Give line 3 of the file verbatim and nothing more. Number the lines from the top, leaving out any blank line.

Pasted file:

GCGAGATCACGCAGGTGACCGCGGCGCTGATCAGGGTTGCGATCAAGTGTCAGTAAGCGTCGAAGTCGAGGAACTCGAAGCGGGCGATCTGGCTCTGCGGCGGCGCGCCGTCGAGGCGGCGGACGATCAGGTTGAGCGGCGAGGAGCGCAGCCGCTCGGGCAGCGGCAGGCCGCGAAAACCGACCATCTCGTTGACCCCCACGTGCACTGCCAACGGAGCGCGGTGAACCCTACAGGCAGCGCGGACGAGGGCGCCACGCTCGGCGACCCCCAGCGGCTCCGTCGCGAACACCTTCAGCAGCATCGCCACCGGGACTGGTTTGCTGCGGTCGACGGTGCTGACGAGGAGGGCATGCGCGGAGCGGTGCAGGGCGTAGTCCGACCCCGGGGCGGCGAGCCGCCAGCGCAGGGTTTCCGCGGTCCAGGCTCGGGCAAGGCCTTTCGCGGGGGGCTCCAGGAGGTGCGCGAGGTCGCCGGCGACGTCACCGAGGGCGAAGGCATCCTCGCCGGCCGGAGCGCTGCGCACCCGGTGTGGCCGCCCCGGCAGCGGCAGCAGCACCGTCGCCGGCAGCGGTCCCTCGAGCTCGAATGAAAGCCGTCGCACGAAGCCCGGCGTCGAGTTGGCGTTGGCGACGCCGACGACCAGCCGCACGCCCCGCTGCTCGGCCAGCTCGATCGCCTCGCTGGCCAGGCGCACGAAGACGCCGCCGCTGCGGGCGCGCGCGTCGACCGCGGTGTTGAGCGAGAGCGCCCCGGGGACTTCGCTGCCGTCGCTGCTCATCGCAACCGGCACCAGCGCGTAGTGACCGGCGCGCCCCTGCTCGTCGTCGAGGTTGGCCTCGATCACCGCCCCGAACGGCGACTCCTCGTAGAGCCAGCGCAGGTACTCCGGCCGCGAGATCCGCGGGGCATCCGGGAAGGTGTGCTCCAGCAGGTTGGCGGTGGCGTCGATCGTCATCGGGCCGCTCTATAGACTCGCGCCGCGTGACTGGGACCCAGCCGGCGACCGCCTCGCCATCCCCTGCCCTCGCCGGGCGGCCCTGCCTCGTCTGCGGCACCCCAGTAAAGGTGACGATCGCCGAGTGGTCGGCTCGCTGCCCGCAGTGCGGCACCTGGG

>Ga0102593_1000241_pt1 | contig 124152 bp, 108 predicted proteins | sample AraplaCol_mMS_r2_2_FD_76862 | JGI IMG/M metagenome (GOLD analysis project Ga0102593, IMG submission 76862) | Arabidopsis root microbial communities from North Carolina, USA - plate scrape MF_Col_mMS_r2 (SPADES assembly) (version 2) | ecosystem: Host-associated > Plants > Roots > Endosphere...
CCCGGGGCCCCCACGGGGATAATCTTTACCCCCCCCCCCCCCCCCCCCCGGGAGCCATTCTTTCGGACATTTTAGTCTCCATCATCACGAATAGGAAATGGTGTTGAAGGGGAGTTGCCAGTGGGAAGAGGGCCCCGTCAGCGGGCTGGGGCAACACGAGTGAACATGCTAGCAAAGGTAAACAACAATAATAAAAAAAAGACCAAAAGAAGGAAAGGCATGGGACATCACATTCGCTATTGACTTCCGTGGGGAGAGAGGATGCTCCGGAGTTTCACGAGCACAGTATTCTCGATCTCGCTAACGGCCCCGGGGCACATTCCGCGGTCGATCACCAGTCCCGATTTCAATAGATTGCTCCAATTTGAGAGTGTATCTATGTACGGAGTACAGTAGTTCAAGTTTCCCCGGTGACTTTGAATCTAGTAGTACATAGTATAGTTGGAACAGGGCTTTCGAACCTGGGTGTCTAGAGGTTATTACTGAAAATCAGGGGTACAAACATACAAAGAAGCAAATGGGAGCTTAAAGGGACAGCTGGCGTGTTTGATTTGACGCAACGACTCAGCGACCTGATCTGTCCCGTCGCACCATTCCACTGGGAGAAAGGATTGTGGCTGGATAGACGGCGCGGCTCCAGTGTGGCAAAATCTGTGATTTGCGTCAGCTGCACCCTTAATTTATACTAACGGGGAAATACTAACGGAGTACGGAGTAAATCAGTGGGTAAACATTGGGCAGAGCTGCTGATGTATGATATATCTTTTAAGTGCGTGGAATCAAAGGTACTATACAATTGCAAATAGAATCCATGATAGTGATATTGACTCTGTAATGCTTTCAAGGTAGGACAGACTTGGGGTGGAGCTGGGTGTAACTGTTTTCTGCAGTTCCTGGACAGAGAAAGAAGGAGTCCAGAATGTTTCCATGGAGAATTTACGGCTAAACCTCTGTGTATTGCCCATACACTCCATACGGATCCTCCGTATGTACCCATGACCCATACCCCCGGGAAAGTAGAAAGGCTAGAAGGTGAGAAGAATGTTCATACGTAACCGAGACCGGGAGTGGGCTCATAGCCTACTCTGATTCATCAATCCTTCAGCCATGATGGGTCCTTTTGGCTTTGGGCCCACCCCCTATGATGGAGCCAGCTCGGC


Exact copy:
CCCGGGGCCCCCACGGGGATAATCTTTACCCCCCCCCCCCCCCCCCCCCGGGAGCCATTCTTTCGGACATTTTAGTCTCCATCATCACGAATAGGAAATGGTGTTGAAGGGGAGTTGCCAGTGGGAAGAGGGCCCCGTCAGCGGGCTGGGGCAACACGAGTGAACATGCTAGCAAAGGTAAACAACAATAATAAAAAAAAGACCAAAAGAAGGAAAGGCATGGGACATCACATTCGCTATTGACTTCCGTGGGGAGAGAGGATGCTCCGGAGTTTCACGAGCACAGTATTCTCGATCTCGCTAACGGCCCCGGGGCACATTCCGCGGTCGATCACCAGTCCCGATTTCAATAGATTGCTCCAATTTGAGAGTGTATCTATGTACGGAGTACAGTAGTTCAAGTTTCCCCGGTGACTTTGAATCTAGTAGTACATAGTATAGTTGGAACAGGGCTTTCGAACCTGGGTGTCTAGAGGTTATTACTGAAAATCAGGGGTACAAACATACAAAGAAGCAAATGGGAGCTTAAAGGGACAGCTGGCGTGTTTGATTTGACGCAACGACTCAGCGACCTGATCTGTCCCGTCGCACCATTCCACTGGGAGAAAGGATTGTGGCTGGATAGACGGCGCGGCTCCAGTGTGGCAAAATCTGTGATTTGCGTCAGCTGCACCCTTAATTTATACTAACGGGGAAATACTAACGGAGTACGGAGTAAATCAGTGGGTAAACATTGGGCAGAGCTGCTGATGTATGATATATCTTTTAAGTGCGTGGAATCAAAGGTACTATACAATTGCAAATAGAATCCATGATAGTGATATTGACTCTGTAATGCTTTCAAGGTAGGACAGACTTGGGGTGGAGCTGGGTGTAACTGTTTTCTGCAGTTCCTGGACAGAGAAAGAAGGAGTCCAGAATGTTTCCATGGAGAATTTACGGCTAAACCTCTGTGTATTGCCCATACACTCCATACGGATCCTCCGTATGTACCCATGACCCATACCCCCGGGAAAGTAGAAAGGCTAGAAGGTGAGAAGAATGTTCATACGTAACCGAGACCGGGAGTGGGCTCATAGCCTACTCTGATTCATCAATCCTTCAGCCATGATGGGTCCTTTTGGCTTTGGGCCCACCCCCTATGATGGAGCCAGCTCGGC